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What’s your number? Research shows happiness peaks at ages 23 and 69

At what age do you remember being happiest?
At what age do you remember being happiest?

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If you’re still a young college student then rest assured that the best years of your life are just a few more midterms away. And if you’re past the age of 25, then don’t despair because at around retirement age, things will start looking up again.

A new research study from the Centre for Economic Performance at the London School of Economics surveyed more than 23,000 people in Germany. Residents between the ages of 17 to 85 were asked how satisfied they were with their current lives and how satisfied they expected to be in five years. This study confirmed the U-shape pattern that similar studies have also discovered.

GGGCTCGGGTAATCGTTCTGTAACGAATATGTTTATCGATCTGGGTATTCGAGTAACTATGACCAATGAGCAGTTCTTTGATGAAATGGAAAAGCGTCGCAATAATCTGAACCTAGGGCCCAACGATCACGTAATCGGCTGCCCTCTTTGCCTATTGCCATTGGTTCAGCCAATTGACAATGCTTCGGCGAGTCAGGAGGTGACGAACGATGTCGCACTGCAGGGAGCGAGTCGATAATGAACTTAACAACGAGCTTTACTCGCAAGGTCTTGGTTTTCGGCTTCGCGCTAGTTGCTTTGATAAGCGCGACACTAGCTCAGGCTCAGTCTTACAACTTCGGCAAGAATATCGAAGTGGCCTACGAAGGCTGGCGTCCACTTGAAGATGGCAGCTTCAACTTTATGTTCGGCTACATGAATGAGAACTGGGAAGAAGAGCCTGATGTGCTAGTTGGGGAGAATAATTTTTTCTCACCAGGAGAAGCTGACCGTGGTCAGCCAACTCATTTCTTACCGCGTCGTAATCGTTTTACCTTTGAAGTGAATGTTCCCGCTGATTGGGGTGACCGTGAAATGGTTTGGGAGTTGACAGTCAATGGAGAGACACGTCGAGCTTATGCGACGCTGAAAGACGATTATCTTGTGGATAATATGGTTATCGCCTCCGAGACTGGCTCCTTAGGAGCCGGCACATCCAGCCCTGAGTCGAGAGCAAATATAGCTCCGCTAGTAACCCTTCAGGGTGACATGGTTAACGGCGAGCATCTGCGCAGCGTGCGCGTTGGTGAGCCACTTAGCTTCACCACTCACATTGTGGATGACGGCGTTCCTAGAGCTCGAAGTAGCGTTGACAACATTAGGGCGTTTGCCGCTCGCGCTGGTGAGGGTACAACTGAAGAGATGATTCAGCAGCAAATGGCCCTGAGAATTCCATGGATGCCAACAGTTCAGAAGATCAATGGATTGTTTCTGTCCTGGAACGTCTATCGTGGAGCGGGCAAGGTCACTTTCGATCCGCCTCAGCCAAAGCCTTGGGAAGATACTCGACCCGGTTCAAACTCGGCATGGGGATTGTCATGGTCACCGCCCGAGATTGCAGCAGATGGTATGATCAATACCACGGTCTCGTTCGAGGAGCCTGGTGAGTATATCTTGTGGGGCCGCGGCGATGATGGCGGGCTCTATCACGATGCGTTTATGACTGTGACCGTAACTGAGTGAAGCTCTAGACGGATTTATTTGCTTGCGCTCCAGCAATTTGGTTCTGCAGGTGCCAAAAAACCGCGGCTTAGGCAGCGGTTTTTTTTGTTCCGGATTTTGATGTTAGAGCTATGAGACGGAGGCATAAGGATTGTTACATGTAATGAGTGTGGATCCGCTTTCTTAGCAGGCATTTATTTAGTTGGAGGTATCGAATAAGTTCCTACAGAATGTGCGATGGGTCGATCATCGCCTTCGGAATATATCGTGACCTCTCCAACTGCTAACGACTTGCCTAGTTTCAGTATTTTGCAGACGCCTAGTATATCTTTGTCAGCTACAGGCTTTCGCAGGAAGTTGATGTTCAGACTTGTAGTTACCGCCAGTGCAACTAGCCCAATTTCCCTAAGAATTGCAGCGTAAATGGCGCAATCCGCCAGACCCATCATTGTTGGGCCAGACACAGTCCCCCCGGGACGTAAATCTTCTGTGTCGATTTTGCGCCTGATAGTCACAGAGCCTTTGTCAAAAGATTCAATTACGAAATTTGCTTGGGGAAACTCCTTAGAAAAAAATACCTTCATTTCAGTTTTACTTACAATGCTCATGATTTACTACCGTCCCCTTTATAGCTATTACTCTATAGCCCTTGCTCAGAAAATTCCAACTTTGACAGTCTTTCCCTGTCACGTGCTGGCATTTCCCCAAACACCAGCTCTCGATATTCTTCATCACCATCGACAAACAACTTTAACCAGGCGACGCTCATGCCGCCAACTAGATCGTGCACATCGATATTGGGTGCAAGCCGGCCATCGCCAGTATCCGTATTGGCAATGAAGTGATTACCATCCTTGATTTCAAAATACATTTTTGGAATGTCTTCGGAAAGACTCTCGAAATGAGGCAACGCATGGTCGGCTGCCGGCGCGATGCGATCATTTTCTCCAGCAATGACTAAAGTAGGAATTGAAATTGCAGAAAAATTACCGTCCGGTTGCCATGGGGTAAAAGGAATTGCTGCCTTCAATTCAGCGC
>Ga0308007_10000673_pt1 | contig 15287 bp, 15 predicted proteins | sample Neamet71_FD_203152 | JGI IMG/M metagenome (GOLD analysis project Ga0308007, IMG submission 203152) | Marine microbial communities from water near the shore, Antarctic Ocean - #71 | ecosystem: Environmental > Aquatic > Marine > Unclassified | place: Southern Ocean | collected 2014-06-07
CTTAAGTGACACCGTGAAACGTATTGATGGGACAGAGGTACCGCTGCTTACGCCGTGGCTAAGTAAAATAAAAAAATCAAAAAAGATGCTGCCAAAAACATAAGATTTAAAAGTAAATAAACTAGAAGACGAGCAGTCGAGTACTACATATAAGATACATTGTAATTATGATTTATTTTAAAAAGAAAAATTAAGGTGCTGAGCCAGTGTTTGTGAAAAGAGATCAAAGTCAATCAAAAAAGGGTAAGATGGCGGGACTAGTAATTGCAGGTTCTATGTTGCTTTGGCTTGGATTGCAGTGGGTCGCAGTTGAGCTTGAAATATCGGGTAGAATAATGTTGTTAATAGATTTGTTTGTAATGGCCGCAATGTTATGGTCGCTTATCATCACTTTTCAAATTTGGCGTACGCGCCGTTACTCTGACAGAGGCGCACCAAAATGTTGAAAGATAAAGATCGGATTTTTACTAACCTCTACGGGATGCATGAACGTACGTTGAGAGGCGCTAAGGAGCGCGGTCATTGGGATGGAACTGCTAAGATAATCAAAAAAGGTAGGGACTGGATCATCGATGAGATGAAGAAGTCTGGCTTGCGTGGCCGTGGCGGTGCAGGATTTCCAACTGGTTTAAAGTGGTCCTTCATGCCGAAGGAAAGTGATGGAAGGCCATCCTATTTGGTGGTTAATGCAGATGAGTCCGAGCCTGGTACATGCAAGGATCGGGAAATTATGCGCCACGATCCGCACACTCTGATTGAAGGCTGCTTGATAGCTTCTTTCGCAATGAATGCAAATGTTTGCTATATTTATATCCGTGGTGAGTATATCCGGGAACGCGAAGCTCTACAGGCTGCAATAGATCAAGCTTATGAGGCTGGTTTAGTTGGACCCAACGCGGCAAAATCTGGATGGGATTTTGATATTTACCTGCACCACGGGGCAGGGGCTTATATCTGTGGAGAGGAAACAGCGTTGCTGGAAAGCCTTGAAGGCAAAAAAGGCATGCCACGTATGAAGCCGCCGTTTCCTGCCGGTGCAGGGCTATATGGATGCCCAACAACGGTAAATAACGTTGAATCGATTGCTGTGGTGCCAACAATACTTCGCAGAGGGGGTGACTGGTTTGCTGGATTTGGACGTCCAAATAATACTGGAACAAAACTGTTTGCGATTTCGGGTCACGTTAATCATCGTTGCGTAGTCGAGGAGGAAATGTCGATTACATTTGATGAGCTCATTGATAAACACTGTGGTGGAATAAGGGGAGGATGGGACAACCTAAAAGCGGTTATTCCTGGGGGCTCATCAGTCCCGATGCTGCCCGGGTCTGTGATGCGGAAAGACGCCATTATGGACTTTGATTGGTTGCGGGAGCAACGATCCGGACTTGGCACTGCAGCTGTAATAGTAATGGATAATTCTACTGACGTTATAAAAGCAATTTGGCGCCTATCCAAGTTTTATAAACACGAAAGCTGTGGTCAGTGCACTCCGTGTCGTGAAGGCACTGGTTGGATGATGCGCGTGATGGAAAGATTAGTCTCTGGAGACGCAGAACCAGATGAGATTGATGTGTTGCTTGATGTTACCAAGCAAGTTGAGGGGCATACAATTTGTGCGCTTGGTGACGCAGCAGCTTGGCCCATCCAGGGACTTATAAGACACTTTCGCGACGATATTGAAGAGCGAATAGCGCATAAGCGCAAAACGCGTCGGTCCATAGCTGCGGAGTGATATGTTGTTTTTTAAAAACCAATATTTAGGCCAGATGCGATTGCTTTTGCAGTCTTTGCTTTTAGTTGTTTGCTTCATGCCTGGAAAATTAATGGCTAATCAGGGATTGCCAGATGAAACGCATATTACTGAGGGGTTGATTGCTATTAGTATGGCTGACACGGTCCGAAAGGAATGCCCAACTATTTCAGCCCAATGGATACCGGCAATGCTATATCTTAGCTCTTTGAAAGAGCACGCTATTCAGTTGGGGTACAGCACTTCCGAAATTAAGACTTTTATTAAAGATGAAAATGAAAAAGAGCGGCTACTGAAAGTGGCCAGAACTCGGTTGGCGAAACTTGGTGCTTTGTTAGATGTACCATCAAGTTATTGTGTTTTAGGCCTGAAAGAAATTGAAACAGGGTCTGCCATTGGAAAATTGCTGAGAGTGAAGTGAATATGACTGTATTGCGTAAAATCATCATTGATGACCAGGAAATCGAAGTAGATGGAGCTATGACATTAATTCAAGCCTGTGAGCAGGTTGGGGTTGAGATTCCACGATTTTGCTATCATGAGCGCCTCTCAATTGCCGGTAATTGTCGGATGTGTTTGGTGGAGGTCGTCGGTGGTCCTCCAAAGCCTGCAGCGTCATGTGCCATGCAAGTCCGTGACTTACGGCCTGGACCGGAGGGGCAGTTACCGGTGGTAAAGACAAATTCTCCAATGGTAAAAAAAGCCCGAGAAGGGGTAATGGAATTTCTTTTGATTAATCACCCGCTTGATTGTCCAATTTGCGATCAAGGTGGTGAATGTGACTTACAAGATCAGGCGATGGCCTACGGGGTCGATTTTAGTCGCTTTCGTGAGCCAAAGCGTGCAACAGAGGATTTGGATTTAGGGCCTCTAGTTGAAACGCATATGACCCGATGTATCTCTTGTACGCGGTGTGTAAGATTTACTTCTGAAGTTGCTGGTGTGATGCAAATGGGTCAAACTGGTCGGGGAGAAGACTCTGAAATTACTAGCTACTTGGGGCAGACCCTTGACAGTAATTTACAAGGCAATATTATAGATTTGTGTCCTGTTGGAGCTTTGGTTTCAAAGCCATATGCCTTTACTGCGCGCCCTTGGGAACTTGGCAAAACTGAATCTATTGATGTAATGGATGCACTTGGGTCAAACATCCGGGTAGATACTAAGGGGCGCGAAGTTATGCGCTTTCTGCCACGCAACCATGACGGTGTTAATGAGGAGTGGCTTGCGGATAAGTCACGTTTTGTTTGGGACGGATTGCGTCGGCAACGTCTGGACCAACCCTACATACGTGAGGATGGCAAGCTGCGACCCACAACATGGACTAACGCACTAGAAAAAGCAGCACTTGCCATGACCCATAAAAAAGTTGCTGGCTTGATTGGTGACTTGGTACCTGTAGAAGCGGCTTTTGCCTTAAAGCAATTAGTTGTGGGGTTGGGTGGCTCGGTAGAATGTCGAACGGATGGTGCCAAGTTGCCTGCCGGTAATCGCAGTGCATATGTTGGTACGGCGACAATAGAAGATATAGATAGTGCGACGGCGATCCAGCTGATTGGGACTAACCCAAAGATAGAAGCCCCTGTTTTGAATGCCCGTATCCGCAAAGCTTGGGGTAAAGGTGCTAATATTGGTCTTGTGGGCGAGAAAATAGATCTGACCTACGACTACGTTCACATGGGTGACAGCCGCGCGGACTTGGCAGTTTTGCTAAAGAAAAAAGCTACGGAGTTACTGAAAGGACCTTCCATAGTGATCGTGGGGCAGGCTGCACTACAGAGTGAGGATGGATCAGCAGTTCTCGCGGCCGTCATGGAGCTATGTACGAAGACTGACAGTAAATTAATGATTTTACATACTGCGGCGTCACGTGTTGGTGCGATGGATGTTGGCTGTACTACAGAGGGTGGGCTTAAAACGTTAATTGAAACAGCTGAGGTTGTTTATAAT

This U-shape pattern has found that across gender, income and background, people tend to be the most satisfied in their mid-20s. Then, from their mid-20s to mid-50s, life satisfaction declines and hits a low point. But after that low (mid-life crisis?), people start to become more satisfied with their lives and their satisfaction level once again peaks in their late 60s.

In this new study by researcher Dr. Hannes Schwandt, life satisfaction peaks at the average ages of 23 and 69. Schwandt determined to understand why this U-shape occurs and discovered that people become discontent mid-life because of disappointments at unfulfilled expectations. Schwandt says that young people are over-optimistic about their lives and become frustrated when reality proves to be less than ideal. However, when people get past these regrets and have lower expectations, people become more satisfied with their lives.

Does this study hold true in your experience? At what age were you the happiest and why? Is there really a mid-life slump?

Hannes Schwandt, Ph.D., research associate at The Center for Health and Wellbeing at Princeton and author of “Unmet Aspirations as an Explanation for the Age U-shape in Human Wellbeing”